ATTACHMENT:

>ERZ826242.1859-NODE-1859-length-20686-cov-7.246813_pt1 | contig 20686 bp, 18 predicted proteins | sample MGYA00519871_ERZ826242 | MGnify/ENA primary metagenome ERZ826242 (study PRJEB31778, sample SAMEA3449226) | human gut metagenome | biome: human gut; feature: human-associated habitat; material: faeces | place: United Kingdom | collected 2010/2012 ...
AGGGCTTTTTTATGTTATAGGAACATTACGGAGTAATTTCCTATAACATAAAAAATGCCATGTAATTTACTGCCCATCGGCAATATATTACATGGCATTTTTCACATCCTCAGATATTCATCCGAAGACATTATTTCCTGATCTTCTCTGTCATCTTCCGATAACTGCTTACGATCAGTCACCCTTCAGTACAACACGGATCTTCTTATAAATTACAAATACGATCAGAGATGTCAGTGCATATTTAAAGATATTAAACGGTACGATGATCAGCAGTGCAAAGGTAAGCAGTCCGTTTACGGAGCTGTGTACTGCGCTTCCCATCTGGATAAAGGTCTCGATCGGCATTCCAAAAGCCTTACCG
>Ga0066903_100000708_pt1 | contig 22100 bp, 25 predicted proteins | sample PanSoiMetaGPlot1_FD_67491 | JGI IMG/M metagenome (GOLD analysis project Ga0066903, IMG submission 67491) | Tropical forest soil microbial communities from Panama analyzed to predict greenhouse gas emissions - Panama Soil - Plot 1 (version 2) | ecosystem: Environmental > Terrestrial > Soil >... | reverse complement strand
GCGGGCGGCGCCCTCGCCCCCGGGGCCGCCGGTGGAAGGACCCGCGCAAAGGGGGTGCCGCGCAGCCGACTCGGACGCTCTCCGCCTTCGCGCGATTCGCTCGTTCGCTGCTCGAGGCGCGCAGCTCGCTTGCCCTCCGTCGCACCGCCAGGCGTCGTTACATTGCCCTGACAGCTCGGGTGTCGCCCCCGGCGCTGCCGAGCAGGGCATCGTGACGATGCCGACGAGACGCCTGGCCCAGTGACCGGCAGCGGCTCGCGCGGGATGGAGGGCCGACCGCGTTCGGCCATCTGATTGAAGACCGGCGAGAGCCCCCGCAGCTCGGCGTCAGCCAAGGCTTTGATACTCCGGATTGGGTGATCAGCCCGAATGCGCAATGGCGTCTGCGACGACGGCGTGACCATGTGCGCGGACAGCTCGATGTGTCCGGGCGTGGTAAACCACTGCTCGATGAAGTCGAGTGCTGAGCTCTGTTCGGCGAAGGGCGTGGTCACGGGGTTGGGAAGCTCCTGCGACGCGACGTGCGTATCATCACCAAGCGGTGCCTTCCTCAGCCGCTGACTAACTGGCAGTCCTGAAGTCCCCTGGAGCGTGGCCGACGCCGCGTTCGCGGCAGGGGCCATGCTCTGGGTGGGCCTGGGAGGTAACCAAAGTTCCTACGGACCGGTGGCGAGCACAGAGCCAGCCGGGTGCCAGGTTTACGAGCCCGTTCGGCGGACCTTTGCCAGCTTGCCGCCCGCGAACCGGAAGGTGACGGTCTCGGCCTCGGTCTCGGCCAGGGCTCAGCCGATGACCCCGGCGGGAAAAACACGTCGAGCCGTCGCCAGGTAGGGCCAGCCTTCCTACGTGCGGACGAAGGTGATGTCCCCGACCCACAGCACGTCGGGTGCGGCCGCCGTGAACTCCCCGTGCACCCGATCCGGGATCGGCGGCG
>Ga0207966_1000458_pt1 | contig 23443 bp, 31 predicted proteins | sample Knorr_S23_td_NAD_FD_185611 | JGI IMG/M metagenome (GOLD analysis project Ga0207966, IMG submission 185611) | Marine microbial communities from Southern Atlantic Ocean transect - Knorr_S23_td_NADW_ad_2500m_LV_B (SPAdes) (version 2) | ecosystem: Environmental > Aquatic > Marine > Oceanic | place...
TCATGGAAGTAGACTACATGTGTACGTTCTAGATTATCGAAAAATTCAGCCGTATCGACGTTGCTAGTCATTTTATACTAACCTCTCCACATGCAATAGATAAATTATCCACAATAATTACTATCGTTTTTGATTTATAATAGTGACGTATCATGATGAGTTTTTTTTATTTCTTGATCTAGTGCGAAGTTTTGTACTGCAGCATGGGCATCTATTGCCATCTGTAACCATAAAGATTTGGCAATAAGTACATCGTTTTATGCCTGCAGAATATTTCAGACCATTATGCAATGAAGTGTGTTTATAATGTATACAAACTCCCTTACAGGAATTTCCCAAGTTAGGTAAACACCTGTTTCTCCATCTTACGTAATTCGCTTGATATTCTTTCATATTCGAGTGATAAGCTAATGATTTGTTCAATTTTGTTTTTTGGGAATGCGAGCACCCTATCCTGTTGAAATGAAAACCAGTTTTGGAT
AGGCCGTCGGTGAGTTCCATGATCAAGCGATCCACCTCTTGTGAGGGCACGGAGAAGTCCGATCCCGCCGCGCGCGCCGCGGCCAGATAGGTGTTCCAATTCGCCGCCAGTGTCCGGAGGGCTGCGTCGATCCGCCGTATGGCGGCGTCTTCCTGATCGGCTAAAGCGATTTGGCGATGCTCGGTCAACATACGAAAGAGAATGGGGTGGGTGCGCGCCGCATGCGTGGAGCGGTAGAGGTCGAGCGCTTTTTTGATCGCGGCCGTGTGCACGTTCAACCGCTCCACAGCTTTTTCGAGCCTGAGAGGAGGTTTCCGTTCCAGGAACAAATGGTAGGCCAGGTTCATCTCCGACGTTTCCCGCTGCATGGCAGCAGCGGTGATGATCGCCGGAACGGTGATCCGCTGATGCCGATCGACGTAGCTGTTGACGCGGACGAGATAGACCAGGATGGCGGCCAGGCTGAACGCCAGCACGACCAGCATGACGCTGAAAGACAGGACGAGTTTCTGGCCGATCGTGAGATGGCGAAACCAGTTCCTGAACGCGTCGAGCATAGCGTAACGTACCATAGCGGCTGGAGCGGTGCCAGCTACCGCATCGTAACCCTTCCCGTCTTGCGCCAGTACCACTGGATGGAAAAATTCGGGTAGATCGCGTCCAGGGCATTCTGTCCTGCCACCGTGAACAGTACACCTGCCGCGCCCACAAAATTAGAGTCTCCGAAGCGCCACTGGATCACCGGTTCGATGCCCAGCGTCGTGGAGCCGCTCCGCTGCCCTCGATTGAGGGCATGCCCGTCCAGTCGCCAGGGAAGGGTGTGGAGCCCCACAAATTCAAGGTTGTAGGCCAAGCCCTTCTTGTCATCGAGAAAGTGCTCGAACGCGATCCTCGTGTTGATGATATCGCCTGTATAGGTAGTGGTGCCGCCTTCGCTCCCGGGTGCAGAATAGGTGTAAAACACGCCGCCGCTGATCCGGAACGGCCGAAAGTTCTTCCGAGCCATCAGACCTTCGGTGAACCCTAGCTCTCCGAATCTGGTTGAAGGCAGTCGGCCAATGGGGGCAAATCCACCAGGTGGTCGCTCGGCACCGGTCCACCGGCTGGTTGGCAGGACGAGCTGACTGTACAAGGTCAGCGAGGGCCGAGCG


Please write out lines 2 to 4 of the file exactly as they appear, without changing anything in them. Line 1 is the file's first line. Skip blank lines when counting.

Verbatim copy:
AGGGCTTTTTTATGTTATAGGAACATTACGGAGTAATTTCCTATAACATAAAAAATGCCATGTAATTTACTGCCCATCGGCAATATATTACATGGCATTTTTCACATCCTCAGATATTCATCCGAAGACATTATTTCCTGATCTTCTCTGTCATCTTCCGATAACTGCTTACGATCAGTCACCCTTCAGTACAACACGGATCTTCTTATAAATTACAAATACGATCAGAGATGTCAGTGCATATTTAAAGATATTAAACGGTACGATGATCAGCAGTGCAAAGGTAAGCAGTCCGTTTACGGAGCTGTGTACTGCGCTTCCCATCTGGATAAAGGTCTCGATCGGCATTCCAAAAGCCTTACCG
>Ga0066903_100000708_pt1 | contig 22100 bp, 25 predicted proteins | sample PanSoiMetaGPlot1_FD_67491 | JGI IMG/M metagenome (GOLD analysis project Ga0066903, IMG submission 67491) | Tropical forest soil microbial communities from Panama analyzed to predict greenhouse gas emissions - Panama Soil - Plot 1 (version 2) | ecosystem: Environmental > Terrestrial > Soil >... | reverse complement strand
GCGGGCGGCGCCCTCGCCCCCGGGGCCGCCGGTGGAAGGACCCGCGCAAAGGGGGTGCCGCGCAGCCGACTCGGACGCTCTCCGCCTTCGCGCGATTCGCTCGTTCGCTGCTCGAGGCGCGCAGCTCGCTTGCCCTCCGTCGCACCGCCAGGCGTCGTTACATTGCCCTGACAGCTCGGGTGTCGCCCCCGGCGCTGCCGAGCAGGGCATCGTGACGATGCCGACGAGACGCCTGGCCCAGTGACCGGCAGCGGCTCGCGCGGGATGGAGGGCCGACCGCGTTCGGCCATCTGATTGAAGACCGGCGAGAGCCCCCGCAGCTCGGCGTCAGCCAAGGCTTTGATACTCCGGATTGGGTGATCAGCCCGAATGCGCAATGGCGTCTGCGACGACGGCGTGACCATGTGCGCGGACAGCTCGATGTGTCCGGGCGTGGTAAACCACTGCTCGATGAAGTCGAGTGCTGAGCTCTGTTCGGCGAAGGGCGTGGTCACGGGGTTGGGAAGCTCCTGCGACGCGACGTGCGTATCATCACCAAGCGGTGCCTTCCTCAGCCGCTGACTAACTGGCAGTCCTGAAGTCCCCTGGAGCGTGGCCGACGCCGCGTTCGCGGCAGGGGCCATGCTCTGGGTGGGCCTGGGAGGTAACCAAAGTTCCTACGGACCGGTGGCGAGCACAGAGCCAGCCGGGTGCCAGGTTTACGAGCCCGTTCGGCGGACCTTTGCCAGCTTGCCGCCCGCGAACCGGAAGGTGACGGTCTCGGCCTCGGTCTCGGCCAGGGCTCAGCCGATGACCCCGGCGGGAAAAACACGTCGAGCCGTCGCCAGGTAGGGCCAGCCTTCCTACGTGCGGACGAAGGTGATGTCCCCGACCCACAGCACGTCGGGTGCGGCCGCCGTGAACTCCCCGTGCACCCGATCCGGGATCGGCGGCG